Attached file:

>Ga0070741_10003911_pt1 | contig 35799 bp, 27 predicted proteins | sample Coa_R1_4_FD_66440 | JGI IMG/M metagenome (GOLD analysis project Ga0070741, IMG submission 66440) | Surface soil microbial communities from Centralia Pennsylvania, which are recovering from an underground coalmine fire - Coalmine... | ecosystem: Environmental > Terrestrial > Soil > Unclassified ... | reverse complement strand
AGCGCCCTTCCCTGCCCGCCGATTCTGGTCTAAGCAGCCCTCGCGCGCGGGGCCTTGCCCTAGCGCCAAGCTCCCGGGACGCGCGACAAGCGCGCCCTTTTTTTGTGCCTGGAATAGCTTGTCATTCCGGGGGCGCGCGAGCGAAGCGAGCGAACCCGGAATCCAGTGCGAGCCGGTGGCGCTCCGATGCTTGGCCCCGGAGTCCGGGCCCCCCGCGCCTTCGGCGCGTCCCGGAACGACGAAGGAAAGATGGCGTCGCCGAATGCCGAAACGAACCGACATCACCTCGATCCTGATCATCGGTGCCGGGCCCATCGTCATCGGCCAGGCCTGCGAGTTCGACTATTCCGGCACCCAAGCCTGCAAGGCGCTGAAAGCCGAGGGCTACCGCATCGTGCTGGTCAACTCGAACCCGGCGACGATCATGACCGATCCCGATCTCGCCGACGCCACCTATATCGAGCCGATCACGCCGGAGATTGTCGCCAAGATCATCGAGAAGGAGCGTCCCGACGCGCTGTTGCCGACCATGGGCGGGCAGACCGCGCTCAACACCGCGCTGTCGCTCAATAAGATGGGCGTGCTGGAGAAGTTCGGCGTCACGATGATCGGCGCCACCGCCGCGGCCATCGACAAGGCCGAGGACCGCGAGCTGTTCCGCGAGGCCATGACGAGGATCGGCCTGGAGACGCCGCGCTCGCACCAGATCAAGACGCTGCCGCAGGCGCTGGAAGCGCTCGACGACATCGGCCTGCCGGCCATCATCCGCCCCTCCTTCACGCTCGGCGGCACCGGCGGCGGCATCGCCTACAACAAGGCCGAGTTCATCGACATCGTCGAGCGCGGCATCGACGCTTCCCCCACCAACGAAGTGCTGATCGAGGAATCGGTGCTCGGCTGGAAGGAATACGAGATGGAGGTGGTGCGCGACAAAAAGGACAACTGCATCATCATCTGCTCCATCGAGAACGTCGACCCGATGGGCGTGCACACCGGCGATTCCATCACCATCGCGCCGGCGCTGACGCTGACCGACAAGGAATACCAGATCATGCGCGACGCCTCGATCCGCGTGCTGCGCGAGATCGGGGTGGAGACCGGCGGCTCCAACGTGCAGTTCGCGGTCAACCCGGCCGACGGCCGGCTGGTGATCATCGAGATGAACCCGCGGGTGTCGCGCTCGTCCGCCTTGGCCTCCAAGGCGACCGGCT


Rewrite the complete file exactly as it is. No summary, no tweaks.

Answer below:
>Ga0070741_10003911_pt1 | contig 35799 bp, 27 predicted proteins | sample Coa_R1_4_FD_66440 | JGI IMG/M metagenome (GOLD analysis project Ga0070741, IMG submission 66440) | Surface soil microbial communities from Centralia Pennsylvania, which are recovering from an underground coalmine fire - Coalmine... | ecosystem: Environmental > Terrestrial > Soil > Unclassified ... | reverse complement strand
AGCGCCCTTCCCTGCCCGCCGATTCTGGTCTAAGCAGCCCTCGCGCGCGGGGCCTTGCCCTAGCGCCAAGCTCCCGGGACGCGCGACAAGCGCGCCCTTTTTTTGTGCCTGGAATAGCTTGTCATTCCGGGGGCGCGCGAGCGAAGCGAGCGAACCCGGAATCCAGTGCGAGCCGGTGGCGCTCCGATGCTTGGCCCCGGAGTCCGGGCCCCCCGCGCCTTCGGCGCGTCCCGGAACGACGAAGGAAAGATGGCGTCGCCGAATGCCGAAACGAACCGACATCACCTCGATCCTGATCATCGGTGCCGGGCCCATCGTCATCGGCCAGGCCTGCGAGTTCGACTATTCCGGCACCCAAGCCTGCAAGGCGCTGAAAGCCGAGGGCTACCGCATCGTGCTGGTCAACTCGAACCCGGCGACGATCATGACCGATCCCGATCTCGCCGACGCCACCTATATCGAGCCGATCACGCCGGAGATTGTCGCCAAGATCATCGAGAAGGAGCGTCCCGACGCGCTGTTGCCGACCATGGGCGGGCAGACCGCGCTCAACACCGCGCTGTCGCTCAATAAGATGGGCGTGCTGGAGAAGTTCGGCGTCACGATGATCGGCGCCACCGCCGCGGCCATCGACAAGGCCGAGGACCGCGAGCTGTTCCGCGAGGCCATGACGAGGATCGGCCTGGAGACGCCGCGCTCGCACCAGATCAAGACGCTGCCGCAGGCGCTGGAAGCGCTCGACGACATCGGCCTGCCGGCCATCATCCGCCCCTCCTTCACGCTCGGCGGCACCGGCGGCGGCATCGCCTACAACAAGGCCGAGTTCATCGACATCGTCGAGCGCGGCATCGACGCTTCCCCCACCAACGAAGTGCTGATCGAGGAATCGGTGCTCGGCTGGAAGGAATACGAGATGGAGGTGGTGCGCGACAAAAAGGACAACTGCATCATCATCTGCTCCATCGAGAACGTCGACCCGATGGGCGTGCACACCGGCGATTCCATCACCATCGCGCCGGCGCTGACGCTGACCGACAAGGAATACCAGATCATGCGCGACGCCTCGATCCGCGTGCTGCGCGAGATCGGGGTGGAGACCGGCGGCTCCAACGTGCAGTTCGCGGTCAACCCGGCCGACGGCCGGCTGGTGATCATCGAGATGAACCCGCGGGTGTCGCGCTCGTCCGCCTTGGCCTCCAAGGCGACCGGCT